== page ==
this is a study of all woman workers, not nurse specific, but is still pretty thought provoking - and nothing really new as it is similar to numerous other studies over the years. here's the brief report i saw:
union-represented women earned more
than nonunion counterparts, report finds
female workers represented by unions earn nearly $2.00 more per hour on average than those who are not union-represented, according to a report released dec. 2 by the center for economic and policy research.
the report, unions and upward mobility for women workers
, is the latest in a series of reports issued by cepr on the "union wage premium" for various groups of workers, including latinos (182 dlr a-12, 9/19/08
) and blacks (62 dlr a-6, 4/1/08
cepr is a washington, d.c.-based research organization.
in cepr's study, researcher john schmitt analyzed data from the census bureau's monthly current population survey of 60,000 households. in addition to the wage premium discussed in the report, schmitt also said female workers represented by unions are more likely to have health insurance and a pension plan.
over the four-year period from 2004 through 2007, cepr said, about 13.5 percent of all workers were represented by unions, while about 12.5 percent of female workers were union-represented. unadjusted figures showed that the median hourly wage for union-represented women was $18.77 per hour, while nonunion female workers earned an average of $13.30 per hour.
at the same time, schmitt said, 75.4 percent of union-represented female workers had health insurance, and 75.8 percent had a pension plan, compared with 50.9 percent of nonunion women with health insurance and 43.0 percent with a pension.
adjusted figures still show higher wages.
the report cautioned, however, that these figures "may overstate the union effect because union workers may be more likely to have characteristics associated with higher wages such as being older or having more formal education." for that reason, schmitt said he used "standard regression techniques to control for these potential differences in the union and non-union workforces."
in this analysis, schmitt found that union-represented women earned 11.2 percent more than their nonunion counterparts, or $1.94 per hour more. although not included in the report, schmitt told bna that the median hourly wage for union-represented women, adjusted for differences, would be about $18.29 per hour, while a median regression-adjusted wage for nonunion female workers would be about $16.35 per hour.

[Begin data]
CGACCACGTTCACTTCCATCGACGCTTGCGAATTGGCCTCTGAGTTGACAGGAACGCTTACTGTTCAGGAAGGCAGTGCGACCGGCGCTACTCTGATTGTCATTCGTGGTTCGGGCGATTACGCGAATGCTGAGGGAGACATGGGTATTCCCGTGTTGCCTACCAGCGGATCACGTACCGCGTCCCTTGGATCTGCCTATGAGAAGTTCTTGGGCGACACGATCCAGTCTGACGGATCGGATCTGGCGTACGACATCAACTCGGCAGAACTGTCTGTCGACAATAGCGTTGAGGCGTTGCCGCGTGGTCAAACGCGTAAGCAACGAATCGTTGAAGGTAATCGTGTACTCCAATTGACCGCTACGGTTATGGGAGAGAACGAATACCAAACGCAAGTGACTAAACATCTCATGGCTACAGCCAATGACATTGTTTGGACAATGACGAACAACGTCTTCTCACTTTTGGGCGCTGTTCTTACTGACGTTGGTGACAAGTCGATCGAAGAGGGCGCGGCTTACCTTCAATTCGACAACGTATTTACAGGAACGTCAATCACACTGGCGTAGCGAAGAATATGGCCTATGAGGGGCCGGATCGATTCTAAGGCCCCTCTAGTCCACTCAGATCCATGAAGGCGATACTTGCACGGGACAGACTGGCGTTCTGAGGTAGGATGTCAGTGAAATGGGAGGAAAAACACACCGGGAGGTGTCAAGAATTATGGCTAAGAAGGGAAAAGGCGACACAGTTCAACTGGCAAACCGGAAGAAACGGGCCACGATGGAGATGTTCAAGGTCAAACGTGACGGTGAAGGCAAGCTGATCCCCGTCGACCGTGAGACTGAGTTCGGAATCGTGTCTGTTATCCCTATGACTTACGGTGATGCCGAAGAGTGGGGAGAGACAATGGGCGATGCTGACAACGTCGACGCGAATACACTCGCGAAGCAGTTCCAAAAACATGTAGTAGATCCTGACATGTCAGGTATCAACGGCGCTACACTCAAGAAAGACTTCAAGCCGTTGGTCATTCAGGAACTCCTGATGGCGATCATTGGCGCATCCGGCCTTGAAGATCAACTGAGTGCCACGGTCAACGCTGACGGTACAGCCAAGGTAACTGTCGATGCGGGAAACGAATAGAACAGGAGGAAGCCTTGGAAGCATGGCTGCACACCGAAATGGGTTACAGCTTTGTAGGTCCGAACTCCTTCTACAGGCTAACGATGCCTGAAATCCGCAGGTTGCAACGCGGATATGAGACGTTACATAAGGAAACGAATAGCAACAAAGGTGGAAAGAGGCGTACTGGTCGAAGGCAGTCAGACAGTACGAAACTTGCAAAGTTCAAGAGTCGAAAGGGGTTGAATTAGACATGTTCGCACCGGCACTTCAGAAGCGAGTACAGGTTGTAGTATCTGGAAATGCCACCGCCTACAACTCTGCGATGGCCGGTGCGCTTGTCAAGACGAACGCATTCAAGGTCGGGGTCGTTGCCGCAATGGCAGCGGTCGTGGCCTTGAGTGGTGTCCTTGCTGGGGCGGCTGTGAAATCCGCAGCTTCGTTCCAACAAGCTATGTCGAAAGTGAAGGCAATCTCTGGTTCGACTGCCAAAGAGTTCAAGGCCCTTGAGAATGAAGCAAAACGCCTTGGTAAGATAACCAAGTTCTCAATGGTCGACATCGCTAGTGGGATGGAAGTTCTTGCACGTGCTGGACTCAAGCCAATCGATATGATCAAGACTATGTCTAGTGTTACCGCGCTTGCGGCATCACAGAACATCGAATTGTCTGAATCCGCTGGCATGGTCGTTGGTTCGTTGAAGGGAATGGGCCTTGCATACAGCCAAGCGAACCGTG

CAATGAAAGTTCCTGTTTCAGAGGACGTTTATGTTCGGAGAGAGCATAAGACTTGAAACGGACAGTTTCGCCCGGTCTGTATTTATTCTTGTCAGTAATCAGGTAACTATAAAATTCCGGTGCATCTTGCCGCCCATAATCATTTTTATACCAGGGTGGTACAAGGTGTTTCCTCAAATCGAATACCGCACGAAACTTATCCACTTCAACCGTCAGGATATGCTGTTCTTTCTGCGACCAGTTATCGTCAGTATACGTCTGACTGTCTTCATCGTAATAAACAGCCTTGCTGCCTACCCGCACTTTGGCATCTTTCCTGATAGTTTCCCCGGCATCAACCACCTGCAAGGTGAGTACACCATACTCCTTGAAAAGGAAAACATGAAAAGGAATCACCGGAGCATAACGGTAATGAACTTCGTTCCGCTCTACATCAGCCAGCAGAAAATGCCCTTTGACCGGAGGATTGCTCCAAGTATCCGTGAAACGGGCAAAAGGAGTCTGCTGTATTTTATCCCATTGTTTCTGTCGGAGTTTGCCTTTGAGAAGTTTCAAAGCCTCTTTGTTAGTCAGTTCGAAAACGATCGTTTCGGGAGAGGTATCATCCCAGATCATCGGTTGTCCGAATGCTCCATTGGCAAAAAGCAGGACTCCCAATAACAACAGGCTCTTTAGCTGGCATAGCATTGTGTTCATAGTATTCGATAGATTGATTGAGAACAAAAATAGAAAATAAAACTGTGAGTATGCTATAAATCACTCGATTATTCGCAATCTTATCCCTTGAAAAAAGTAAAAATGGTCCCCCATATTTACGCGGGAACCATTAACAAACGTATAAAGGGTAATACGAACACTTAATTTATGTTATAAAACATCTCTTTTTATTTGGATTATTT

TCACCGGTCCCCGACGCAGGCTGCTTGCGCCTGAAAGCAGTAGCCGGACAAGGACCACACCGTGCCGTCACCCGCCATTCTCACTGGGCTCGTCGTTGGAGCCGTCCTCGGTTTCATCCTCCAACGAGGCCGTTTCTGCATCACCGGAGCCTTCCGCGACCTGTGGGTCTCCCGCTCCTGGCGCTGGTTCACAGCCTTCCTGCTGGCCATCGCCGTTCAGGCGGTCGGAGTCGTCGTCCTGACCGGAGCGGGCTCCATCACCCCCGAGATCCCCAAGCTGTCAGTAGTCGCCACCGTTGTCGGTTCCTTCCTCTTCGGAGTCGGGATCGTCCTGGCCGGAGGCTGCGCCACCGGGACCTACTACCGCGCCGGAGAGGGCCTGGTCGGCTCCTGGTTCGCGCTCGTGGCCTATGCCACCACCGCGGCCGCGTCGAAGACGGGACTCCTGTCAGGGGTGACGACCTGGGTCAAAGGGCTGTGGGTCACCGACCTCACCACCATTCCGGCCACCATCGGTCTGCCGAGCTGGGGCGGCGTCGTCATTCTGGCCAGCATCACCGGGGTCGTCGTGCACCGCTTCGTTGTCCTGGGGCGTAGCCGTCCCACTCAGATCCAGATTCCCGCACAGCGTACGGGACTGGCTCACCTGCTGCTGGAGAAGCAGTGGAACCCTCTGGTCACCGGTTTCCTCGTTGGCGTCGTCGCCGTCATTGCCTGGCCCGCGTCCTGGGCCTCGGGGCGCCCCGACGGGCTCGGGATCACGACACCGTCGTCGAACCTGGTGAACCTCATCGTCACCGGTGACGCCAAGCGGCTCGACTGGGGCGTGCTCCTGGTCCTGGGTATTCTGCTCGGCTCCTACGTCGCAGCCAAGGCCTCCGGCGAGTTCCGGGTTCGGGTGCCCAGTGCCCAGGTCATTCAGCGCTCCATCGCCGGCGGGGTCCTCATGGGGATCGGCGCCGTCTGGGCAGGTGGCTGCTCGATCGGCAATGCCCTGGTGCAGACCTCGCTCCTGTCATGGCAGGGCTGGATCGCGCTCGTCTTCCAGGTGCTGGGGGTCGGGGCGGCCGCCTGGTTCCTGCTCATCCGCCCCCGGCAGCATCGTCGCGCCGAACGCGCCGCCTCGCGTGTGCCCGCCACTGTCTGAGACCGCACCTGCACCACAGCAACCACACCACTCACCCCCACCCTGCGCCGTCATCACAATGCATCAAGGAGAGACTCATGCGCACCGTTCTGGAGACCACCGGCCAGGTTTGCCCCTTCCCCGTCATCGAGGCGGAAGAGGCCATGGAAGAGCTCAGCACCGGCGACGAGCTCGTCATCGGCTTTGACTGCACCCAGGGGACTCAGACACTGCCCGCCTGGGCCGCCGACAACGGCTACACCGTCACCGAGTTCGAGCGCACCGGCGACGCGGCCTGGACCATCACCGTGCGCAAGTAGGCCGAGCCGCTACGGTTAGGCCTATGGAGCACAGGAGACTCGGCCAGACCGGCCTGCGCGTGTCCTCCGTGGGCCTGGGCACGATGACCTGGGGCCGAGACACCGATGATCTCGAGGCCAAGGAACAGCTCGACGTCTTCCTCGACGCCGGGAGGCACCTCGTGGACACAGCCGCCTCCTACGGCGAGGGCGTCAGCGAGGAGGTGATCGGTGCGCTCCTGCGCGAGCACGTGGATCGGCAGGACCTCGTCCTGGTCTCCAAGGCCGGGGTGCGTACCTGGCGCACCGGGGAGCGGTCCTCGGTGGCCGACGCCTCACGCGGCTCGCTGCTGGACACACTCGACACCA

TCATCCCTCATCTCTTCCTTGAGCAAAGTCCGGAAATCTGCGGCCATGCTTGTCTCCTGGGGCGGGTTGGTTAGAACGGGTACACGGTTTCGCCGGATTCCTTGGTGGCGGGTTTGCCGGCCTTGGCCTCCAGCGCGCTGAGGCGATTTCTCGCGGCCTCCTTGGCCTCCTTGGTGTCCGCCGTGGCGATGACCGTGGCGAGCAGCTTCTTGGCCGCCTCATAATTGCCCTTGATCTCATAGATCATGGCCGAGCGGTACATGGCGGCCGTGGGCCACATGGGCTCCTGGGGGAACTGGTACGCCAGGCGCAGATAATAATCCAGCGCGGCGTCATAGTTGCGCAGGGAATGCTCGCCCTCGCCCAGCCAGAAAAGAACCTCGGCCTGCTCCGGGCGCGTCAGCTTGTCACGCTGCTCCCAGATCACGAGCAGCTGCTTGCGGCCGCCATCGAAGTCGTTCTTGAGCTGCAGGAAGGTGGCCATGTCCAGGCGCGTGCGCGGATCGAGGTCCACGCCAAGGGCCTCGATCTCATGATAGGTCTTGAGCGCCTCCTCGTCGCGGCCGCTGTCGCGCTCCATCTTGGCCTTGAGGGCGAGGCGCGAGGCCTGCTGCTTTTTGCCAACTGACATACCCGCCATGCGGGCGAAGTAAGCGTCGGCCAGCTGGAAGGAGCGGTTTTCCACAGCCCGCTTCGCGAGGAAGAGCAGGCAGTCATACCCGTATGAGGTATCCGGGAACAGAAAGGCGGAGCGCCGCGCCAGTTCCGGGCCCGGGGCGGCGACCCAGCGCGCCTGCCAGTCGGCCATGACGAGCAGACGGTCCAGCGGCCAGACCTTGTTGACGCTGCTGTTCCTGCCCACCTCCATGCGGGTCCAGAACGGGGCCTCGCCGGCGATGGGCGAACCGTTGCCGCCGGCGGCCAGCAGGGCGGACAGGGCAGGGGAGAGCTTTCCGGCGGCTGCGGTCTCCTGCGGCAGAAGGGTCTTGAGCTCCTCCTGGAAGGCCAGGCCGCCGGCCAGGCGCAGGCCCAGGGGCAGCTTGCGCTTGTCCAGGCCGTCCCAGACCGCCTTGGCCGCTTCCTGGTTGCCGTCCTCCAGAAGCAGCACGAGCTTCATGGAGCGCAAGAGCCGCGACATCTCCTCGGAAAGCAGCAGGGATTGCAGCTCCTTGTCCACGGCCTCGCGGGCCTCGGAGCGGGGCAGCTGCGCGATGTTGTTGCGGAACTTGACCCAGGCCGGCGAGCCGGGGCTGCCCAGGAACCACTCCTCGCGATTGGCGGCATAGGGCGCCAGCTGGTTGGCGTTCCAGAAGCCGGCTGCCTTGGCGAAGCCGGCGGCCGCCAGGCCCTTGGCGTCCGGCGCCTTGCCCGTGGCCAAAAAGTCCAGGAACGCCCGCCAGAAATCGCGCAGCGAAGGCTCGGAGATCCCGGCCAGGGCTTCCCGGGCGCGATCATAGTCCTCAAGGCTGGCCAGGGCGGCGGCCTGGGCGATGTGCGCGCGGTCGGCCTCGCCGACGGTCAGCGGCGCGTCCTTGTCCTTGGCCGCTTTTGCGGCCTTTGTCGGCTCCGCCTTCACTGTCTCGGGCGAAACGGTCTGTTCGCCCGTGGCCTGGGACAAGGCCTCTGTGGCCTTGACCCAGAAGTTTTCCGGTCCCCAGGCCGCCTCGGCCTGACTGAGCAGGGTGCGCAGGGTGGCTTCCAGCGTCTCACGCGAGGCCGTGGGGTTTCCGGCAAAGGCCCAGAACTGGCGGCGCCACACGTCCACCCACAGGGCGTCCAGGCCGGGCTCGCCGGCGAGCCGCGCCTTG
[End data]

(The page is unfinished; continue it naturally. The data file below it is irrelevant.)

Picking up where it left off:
at the same time, cepr said in its regression-adjusted analysis, union-represented female workers were 18.8 percentage points more likely than their nonunion counterparts to have health insurance coverage, and 24.7 percentage points more likely to have a pension.
in addition, the report said that union-represented women working in low-wage occupations had wages that were 14.3 percent higher than their nonunion counterparts, and were 26 percentage points more likely to have health insurance. these low-wage female workers who were union-represented also were found to have a 23.4 percentage point greater likelihood of pension coverage, cepr said.
"these benefits are large in economic terms, even when compared to extensive public and private investments in education," the report said. the report compared the effect of unionization on women's wages to the effect of a college degree. "for the average woman, a four-year college degree boosts wages 52.6 percent, relative to a woman with similar characteristics (age, race, state of residence) who has only a high school degree," it said. "the comparably estimated union wage premium is 11.2 percent--over 20 percent of the full four-year college effect."
in a statement, the service employees international union pointed to cepr's study as "evidence of why it's so important for working women, and others, to have the freedom to join unions."
cepr concluded that the report's findings "strongly suggest that better protection of workers' right to unionize would have a substantial positive impact on the pay and benefits of women in the workforce."